On the 750th anniversary of the bestowal of the Brown Scapular, Pope St. John Paul II said, “Over time this rich Marian heritage of Carmel has become, through the spread of the Holy Scapular devotion, a treasure for the whole Church.”

copyright©Larry Peterson 2020


Three Catholic Saints who Managed to Live to the age of 100 and Beyond

 

Nheyob | CC BY SA 4.0 | Public Domain

By Larry Peterson

Recently I came across the names of eight saints who were centenarians. Incredibly they had made it up to and past the one-hundred-year mark without having the advantages of modern medicine and all the blessings we have available to us. No, they just lived their lives until God called them. Here is a brief account of three of them:

St. Simon Stock

Simon Stock was born in England in 1165 AD. Legend has it that at the age of twelve he began living as a hermit in the hollow trunk (“stock” means trunk) of a large, oak tree. In the early 13th  century Simon went to the Holy Land where he joined the newly formed Brothers of the Blessed Virgin Mary of Mount Carmel. Their origins were in Palestine and when they moved to Europe, Simon went with them. He became one of the early leaders of the order which became known as the Carmelites.

On July 26, 1251, the Blessed Virgin appeared to Simon holding the Brown Scapular in one hand. She said to Simon,  “Receive, my beloved son, this scapular of thy Order; it is the special sign of my favor, which I have obtained for thee and for thy children of Mount Carmel. He who dies clothed with this habit shall be preserved from eternal fire. It is the badge of salvation, a shield in time of danger, and a pledge of special peace and protection.”

Simon Stock became the prior general of the Carmelites and under his leadership, the order spread across Europe and throughout England. Today the Brown Scapular is known and venerated the world over. (The word scapular comes from the Latin, scapula, meaning “shoulder blade” That is why the brown cloth covers the chest and the upper back).

Interestingly, St. Simon Stock was never formally canonized yet he is venerated in the Catholic Church, his feast day is May 16, and the Carmelites have honored him since 1564, which also has the approval of the Vatican.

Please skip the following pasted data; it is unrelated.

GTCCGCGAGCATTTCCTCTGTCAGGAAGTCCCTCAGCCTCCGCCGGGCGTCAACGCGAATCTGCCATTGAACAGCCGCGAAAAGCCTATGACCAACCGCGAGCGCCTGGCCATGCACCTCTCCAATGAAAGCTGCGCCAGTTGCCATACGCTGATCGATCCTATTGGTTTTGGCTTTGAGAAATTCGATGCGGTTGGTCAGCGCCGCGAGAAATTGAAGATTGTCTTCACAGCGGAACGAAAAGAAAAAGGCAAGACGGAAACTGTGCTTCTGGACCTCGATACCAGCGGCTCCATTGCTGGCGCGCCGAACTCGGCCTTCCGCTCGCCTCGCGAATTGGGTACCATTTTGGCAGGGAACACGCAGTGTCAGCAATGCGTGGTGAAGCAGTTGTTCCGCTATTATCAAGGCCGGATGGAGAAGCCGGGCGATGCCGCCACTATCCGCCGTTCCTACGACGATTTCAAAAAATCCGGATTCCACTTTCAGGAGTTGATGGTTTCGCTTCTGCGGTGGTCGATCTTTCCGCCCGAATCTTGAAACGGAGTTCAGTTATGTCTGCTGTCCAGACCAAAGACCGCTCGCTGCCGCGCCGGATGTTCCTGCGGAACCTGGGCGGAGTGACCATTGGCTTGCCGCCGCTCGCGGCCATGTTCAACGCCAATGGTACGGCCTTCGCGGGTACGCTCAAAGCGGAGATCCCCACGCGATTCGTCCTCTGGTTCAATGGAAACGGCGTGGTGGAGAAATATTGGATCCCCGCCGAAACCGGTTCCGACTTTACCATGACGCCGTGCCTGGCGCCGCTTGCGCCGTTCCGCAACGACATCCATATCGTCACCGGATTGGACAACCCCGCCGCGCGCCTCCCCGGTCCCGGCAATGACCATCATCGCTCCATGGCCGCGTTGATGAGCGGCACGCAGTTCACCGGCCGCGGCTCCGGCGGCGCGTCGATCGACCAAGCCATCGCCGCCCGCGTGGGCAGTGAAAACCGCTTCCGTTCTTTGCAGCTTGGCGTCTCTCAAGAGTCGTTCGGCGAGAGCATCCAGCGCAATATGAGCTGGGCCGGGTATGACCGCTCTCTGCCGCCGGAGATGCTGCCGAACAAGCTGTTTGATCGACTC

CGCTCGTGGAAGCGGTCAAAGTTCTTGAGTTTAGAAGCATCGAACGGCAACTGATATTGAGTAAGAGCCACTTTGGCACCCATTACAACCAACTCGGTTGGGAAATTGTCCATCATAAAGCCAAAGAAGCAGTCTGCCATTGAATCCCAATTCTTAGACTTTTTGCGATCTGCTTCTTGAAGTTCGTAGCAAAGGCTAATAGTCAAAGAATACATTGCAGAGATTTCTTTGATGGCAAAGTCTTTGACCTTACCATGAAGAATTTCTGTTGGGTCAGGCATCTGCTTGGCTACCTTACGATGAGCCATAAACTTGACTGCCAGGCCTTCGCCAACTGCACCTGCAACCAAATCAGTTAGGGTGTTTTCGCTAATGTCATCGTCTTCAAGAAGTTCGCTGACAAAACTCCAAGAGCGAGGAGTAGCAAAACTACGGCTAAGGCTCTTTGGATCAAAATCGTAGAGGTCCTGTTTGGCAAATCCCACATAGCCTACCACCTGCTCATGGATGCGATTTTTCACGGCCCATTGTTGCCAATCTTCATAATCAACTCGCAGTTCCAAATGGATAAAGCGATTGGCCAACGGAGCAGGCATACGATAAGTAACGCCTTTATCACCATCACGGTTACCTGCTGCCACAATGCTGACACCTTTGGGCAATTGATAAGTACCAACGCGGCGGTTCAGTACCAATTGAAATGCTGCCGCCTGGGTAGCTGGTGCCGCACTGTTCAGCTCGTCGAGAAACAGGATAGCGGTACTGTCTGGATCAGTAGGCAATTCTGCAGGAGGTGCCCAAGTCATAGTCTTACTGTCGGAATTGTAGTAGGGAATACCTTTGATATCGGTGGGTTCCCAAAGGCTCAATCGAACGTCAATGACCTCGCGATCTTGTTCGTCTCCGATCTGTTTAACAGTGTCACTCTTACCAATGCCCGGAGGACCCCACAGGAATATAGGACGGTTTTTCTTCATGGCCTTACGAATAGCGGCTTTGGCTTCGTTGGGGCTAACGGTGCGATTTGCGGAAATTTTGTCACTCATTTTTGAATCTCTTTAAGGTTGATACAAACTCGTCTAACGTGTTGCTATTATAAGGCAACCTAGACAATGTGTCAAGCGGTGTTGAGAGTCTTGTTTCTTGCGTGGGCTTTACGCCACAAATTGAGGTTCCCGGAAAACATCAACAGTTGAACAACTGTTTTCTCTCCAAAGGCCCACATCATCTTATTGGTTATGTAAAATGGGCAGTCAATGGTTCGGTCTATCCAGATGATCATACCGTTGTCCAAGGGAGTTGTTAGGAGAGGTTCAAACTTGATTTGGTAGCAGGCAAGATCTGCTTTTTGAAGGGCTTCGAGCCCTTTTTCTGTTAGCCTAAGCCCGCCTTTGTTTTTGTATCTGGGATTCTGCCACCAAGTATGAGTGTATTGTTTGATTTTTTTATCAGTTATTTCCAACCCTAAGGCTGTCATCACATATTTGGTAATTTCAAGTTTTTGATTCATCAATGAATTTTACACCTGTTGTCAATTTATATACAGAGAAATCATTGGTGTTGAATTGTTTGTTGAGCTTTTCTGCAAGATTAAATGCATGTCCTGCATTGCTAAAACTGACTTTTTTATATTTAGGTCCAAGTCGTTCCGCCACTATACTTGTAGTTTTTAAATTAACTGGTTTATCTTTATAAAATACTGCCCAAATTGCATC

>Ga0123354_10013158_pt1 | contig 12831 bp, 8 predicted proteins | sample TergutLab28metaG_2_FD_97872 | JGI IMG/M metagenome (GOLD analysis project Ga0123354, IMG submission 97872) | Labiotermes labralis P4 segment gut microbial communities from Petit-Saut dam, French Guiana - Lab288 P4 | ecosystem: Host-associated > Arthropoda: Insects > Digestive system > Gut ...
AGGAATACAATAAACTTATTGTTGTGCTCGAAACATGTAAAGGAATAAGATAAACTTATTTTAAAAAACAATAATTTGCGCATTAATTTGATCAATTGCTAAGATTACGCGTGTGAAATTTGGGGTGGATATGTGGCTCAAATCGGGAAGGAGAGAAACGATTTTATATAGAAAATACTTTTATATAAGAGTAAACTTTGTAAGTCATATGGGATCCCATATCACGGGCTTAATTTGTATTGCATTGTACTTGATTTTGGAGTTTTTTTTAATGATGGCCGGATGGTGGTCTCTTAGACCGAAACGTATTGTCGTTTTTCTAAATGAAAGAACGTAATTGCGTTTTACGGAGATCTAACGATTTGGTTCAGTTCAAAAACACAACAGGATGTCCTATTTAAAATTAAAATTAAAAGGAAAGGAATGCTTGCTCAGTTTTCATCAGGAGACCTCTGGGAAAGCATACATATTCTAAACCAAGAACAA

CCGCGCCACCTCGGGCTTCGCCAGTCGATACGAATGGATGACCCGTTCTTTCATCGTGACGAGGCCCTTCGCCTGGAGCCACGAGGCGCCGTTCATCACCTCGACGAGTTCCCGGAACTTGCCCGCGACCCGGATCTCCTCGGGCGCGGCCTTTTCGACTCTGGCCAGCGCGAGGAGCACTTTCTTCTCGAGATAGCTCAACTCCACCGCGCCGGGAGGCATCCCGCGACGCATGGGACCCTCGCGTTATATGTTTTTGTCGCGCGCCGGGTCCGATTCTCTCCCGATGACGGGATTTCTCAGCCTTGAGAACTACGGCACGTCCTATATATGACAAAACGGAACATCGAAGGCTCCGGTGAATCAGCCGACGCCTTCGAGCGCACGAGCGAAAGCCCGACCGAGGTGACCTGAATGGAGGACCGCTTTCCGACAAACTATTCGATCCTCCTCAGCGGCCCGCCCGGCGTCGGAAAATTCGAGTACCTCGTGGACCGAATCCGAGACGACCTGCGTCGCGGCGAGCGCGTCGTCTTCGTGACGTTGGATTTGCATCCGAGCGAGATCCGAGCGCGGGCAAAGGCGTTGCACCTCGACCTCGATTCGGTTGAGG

Lastly, St. Simon Stock died in the year 1265. He was 100 years old.

St. Patrick

We all know that St. Patrick is the Patron Saint of Ireland, but the dates of his life are murky at best. He was probably born in the early 5th century and, at the age of sixteen,  was captured by pirates. He was taken from his home in Britain to Ireland where he was held in captivity for six years before escaping back to his family.

He became a cleric and returned to Ireland working tirelessly to convert the pagan Celts. He became the first bishop of Armagh and primate of Ireland. He is regarded as the founder of Christianity in Ireland. His became a saint during the pre-congregation era.

All available documents suggest that St. Patrick died when he was 106 years old.

Raymond of Penyafort (Pennyforth)

Raymond was a lawyer, a preacher, and a priest who left a profound influence on the history of Spain and the Church. He was instrumental in re-Christianizing Spain after the Moors were defeated and his consolidation of papal decrees was the primary source of canon law for over 700 years.

Raymond was approached by Peter Nolasco, the Founder of the Mercedarians, and asked if he could help him get approval in founding his order. Raymond helped greatly, assisting his friend in getting the consent of King James I of Aragon and so were born the Mercedarians.

Already an accomplished lawyer and scholar, Raymond joined the Dominicans in  Barcelona in 1222. He was 47 years-old. Raymond was a gifted preacher and was very successful at evangelizing Moors and Jews.

In 1230, Pope Gregory IX, made Raymond his confessor. During this time Raymond sorted and put in order all the decrees of popes and councils since 1150. Canonists relied on Raymond’s succinctly arranged writings until the new codification in 1917.

Raymond Penyaforth died in 1275 at the age of 100. He was canonized a saint by Pope Clement VIII in 1601. He is the patron saint of lawyers, including canon lawyers.

St. Raymond Penyaforth, pray for us.

©Larry Peterson 2018